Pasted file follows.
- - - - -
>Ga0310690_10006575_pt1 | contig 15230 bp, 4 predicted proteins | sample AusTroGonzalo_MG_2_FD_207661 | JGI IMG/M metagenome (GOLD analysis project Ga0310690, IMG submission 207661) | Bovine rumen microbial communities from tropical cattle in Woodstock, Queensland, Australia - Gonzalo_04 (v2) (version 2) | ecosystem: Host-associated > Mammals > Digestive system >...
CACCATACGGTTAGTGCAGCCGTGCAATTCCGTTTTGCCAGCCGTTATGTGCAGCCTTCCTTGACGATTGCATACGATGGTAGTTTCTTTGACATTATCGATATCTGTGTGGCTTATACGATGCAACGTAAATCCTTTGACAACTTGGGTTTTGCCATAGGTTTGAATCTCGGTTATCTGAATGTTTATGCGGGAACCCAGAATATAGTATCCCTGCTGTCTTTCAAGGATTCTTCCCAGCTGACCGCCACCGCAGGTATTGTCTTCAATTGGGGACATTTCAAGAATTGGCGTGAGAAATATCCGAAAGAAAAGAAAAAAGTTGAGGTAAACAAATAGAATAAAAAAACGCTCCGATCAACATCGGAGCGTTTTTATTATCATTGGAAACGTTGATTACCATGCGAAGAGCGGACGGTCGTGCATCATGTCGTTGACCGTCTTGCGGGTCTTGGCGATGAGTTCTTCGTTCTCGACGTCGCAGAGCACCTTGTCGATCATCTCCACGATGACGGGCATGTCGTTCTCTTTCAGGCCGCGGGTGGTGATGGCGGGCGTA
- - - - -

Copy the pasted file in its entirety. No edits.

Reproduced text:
>Ga0310690_10006575_pt1 | contig 15230 bp, 4 predicted proteins | sample AusTroGonzalo_MG_2_FD_207661 | JGI IMG/M metagenome (GOLD analysis project Ga0310690, IMG submission 207661) | Bovine rumen microbial communities from tropical cattle in Woodstock, Queensland, Australia - Gonzalo_04 (v2) (version 2) | ecosystem: Host-associated > Mammals > Digestive system >...
CACCATACGGTTAGTGCAGCCGTGCAATTCCGTTTTGCCAGCCGTTATGTGCAGCCTTCCTTGACGATTGCATACGATGGTAGTTTCTTTGACATTATCGATATCTGTGTGGCTTATACGATGCAACGTAAATCCTTTGACAACTTGGGTTTTGCCATAGGTTTGAATCTCGGTTATCTGAATGTTTATGCGGGAACCCAGAATATAGTATCCCTGCTGTCTTTCAAGGATTCTTCCCAGCTGACCGCCACCGCAGGTATTGTCTTCAATTGGGGACATTTCAAGAATTGGCGTGAGAAATATCCGAAAGAAAAGAAAAAAGTTGAGGTAAACAAATAGAATAAAAAAACGCTCCGATCAACATCGGAGCGTTTTTATTATCATTGGAAACGTTGATTACCATGCGAAGAGCGGACGGTCGTGCATCATGTCGTTGACCGTCTTGCGGGTCTTGGCGATGAGTTCTTCGTTCTCGACGTCGCAGAGCACCTTGTCGATCATCTCCACGATGACGGGCATGTCGTTCTCTTTCAGGCCGCGGGTGGTGATGGCGGGCGTA